Helios Mistral WP4 8x42 and Ultrasport 8x42 binoculars


OUR VERDICT: Both models show a very low degree of curvature of the field and average level of chromatic aberration. Images are bright and sharp.

With economic uncertainty at an all-time high and purse strings tighter than ever, it’s good to know that there is no shortage of low-cost binoculars which are readily available to cash-conscious birders. With this in mind I took a look at two such 8x42 models, both under the Helios brand, available from Optical Vision.

Neither the Mistral WP4 nor the Ultrasport features ED glass, which is currently permeating the mid- to low-cost levels of the optics market, but this does not compromise their performance in the field. They are similarly priced, but their operation and appearance couldn’t be more different. The Ultrasport is one of many models now featuring the increasingly popular open-bridge design and this, along with its polycarbonate body, helps to peg the weight to a minimum – at 648 g this is one of the lightest 42 mm binoculars on the market. In contrast, the Mistral features a traditional hinged aluminium alloy body and weighs in at 745 g, although it’s slightly more compact.

Both models are nitrogen filled, covered in non-slip rubber armour, feel well balanced and are comfortable to hold. I found the hinge of the Mistral to be rather stiff, while that of the Ultrasport was more fluid, although once the interpupillary distance is set, this difference is arguably of little importance.

The Ultrasport’s central focusing wheel, although turning smoothly, is quite stiff and, coupled with its very shallow ribbing, I found my fingers slipping against it on a number of occasions. There was also a noticeable, though short-lived, increase in turning resistance around the mid-point of its 1.25 anti-clockwise revolutions between close focus and infinity. (Continues after the image.)

Helios Ultrasport 8x42 binocular
The Ultrasport's open-bridge design and polycarbonate body keep the weight down.

By contrast, the Mistral’s focusing wheel is more positively ribbed, consistently smooth in operation with less resistance, and delivers faster focusing through approximately 0.9 anti-clockwise turns between close focus and infinity. The first two-thirds of this covers a focusing distance ranging between a claimed 1.2 m (measured in testing at approximately 1.35 m) and about 20 m, while the last third ‘fast forwards’ to infinity. The close-focusing distance of the Ultrasport is longer at a stated 2.5 m (about 2.8 m in testing).

The Ultrasport integrates the dioptre adjustment into the main focusing wheel, which is pulled up to make the single-eye adjustment against a nine-point incremental scale before being pushed back down to lock the setting. The Mistral employs the more widely used rotating ring on the right ocular, although the setting relies on the turning resistance of the ring to keep it in place. I found both worked equally well with no slippage from the desired settings.

Both models feature adjustable twist-up eyecups, click-stopping in four positions. Those of the Mistral provide a visual setting scale and click-stop and lock more positively and less loosely than those of the Ultrasport, although I found the broadly curved edges of the latter model more comfortable against the eye.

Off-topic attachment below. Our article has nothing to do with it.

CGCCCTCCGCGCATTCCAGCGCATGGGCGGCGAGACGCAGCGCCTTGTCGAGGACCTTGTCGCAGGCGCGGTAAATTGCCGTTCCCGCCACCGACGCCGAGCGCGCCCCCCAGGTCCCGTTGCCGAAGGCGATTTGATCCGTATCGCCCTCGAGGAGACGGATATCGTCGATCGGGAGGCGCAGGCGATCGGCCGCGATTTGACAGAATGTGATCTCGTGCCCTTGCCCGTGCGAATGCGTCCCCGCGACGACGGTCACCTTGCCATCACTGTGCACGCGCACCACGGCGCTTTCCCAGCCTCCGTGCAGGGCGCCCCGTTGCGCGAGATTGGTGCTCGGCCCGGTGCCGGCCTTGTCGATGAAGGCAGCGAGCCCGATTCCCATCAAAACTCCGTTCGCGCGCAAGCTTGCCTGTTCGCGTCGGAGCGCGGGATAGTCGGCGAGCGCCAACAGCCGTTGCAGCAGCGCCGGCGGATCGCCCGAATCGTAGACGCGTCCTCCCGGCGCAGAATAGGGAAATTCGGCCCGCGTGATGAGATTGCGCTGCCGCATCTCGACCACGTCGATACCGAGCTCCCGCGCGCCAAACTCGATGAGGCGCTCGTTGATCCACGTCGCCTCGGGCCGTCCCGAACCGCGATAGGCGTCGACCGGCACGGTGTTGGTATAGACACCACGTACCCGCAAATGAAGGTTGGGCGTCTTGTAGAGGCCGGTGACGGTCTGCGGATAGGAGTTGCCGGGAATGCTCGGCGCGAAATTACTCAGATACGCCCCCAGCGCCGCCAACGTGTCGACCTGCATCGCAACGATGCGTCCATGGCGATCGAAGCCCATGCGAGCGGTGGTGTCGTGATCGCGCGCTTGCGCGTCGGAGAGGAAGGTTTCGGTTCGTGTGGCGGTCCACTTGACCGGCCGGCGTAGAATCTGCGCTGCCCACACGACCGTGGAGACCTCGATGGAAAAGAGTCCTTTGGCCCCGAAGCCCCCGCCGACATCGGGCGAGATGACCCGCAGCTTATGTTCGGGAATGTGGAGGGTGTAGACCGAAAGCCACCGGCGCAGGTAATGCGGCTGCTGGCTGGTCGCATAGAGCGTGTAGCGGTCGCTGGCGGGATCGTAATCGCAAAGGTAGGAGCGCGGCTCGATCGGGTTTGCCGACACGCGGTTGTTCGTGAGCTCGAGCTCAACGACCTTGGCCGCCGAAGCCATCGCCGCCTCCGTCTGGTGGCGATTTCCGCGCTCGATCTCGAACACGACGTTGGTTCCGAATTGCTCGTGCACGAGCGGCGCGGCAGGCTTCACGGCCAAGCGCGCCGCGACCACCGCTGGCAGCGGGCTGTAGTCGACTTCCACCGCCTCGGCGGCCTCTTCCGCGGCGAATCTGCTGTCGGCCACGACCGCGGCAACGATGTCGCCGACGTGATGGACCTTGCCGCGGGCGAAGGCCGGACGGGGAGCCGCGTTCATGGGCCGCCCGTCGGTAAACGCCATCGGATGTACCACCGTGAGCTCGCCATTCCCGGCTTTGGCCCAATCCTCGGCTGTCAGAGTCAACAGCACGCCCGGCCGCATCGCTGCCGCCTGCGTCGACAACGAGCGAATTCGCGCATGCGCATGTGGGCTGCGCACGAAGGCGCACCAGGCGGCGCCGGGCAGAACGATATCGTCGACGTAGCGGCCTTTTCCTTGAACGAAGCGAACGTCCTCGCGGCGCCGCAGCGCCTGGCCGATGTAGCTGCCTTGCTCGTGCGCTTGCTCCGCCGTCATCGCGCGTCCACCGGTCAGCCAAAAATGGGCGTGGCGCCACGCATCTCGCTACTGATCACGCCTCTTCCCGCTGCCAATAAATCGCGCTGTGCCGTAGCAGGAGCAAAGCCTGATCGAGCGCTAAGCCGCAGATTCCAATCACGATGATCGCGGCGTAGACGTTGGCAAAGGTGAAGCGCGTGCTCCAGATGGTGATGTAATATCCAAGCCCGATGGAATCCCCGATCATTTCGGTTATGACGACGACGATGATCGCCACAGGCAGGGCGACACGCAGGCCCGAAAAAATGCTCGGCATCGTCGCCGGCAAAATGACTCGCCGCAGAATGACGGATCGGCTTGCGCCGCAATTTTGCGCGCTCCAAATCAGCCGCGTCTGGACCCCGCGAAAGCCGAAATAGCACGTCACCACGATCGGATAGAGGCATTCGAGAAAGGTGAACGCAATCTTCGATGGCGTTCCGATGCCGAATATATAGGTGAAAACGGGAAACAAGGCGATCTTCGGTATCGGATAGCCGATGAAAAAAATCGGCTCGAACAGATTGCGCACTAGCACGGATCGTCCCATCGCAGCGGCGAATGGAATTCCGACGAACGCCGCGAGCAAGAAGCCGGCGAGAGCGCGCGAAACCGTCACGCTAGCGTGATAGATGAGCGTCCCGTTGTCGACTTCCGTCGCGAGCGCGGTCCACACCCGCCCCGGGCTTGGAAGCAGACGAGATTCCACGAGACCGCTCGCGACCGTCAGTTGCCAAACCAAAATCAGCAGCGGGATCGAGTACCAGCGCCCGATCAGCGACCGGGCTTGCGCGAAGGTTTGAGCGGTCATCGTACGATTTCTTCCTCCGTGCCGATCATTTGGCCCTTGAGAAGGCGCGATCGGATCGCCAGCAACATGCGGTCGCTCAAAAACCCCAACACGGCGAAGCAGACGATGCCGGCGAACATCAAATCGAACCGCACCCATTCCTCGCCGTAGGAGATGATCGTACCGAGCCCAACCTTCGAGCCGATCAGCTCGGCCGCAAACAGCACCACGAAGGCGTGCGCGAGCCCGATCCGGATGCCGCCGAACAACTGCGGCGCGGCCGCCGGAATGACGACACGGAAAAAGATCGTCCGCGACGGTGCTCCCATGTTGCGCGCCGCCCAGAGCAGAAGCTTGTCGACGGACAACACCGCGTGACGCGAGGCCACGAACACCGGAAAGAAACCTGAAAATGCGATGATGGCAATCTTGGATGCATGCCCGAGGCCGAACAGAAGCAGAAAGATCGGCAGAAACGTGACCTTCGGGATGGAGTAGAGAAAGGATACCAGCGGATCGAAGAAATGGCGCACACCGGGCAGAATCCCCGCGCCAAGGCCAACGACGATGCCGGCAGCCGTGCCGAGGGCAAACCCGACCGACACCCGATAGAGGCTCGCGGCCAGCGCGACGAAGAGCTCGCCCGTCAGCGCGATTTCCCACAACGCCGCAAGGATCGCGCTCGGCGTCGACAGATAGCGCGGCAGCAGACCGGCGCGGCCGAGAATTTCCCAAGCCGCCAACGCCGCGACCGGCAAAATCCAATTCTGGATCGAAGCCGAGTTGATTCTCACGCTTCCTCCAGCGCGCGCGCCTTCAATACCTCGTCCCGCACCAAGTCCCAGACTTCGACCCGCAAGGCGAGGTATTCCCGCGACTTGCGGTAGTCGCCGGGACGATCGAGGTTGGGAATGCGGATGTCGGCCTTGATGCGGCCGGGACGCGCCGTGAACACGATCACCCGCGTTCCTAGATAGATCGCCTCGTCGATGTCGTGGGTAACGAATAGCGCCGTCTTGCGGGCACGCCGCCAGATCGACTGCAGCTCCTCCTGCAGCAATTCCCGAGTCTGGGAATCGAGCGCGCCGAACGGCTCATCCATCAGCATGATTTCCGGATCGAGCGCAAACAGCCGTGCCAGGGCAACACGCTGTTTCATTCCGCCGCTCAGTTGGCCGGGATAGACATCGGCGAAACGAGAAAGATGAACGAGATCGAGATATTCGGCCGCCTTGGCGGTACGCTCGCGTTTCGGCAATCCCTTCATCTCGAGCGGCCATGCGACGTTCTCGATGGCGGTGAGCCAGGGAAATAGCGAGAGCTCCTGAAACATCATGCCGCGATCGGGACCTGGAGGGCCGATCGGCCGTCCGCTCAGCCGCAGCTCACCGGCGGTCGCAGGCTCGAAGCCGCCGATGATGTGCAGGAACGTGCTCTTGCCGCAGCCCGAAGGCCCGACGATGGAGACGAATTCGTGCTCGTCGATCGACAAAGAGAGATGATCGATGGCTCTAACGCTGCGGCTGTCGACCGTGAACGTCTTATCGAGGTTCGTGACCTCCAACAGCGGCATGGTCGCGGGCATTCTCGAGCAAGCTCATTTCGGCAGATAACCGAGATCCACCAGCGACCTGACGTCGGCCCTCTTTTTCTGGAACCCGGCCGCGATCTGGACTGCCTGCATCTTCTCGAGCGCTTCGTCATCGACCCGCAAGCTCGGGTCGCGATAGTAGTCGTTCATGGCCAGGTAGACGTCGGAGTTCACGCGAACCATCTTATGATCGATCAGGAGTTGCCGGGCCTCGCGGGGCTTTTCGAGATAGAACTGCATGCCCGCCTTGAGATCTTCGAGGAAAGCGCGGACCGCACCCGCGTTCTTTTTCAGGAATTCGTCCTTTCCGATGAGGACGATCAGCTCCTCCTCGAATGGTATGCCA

Moving away from the differences in mechanical and physical aspects of these binoculars, I discovered there was little to set them apart when it came to assessing the images they delivered. A respectable 129 m at 1,000 m field of view is common to both, and both models exhibit a very low degree of curvature of field. They are also colour neutral and deliver bright images, although in poor light there is a slight tail-off in performance in this area. (Continues after the image.)
Helios Mistral 8x42 binocular
Mistral's focusing wheel is broadly milled and easy to use.

I felt the Ultrasport had a very slight edge when it came to brightness and colour fidelity, but this is marginal. The Mistral, however, appeared to show slightly better contrast. Though both models produced sharp images, I felt that the Ultrasport displayed fractionally less field-edge softness, though the deterioration in sharpness in this area was evident only in the outer 10 per cent or so of the image for both models.

They both appeared to show a similar degree of chromatic aberration, but not to any worrying extent and at an average level for binoculars in this price range. On the accessory front, both models come with soft carry-cases, padded neck-straps and articulated rainguards. The Ultrasport features tethered, soft, rubber objective lens covers – which I don’t like because they can flap about irritatingly and fall off – while the Mistral has neat, unobtrusive, clip-in, hard plastic lens caps, which I find much more acceptable.

So, two quite different models which appear to deliver a similar result – it’s down to individual user preferences and a small price difference when faced with making a choice.


Tech spec


Mistral WP4 8x42

Ultrasport 8x42

Field of view
Close focus

138x127 mm
745 g
129 m at 1,000 m
1.2 m
1 year

145x120 mm
648 g
129 m at 1,000 m
2.5 m
1 year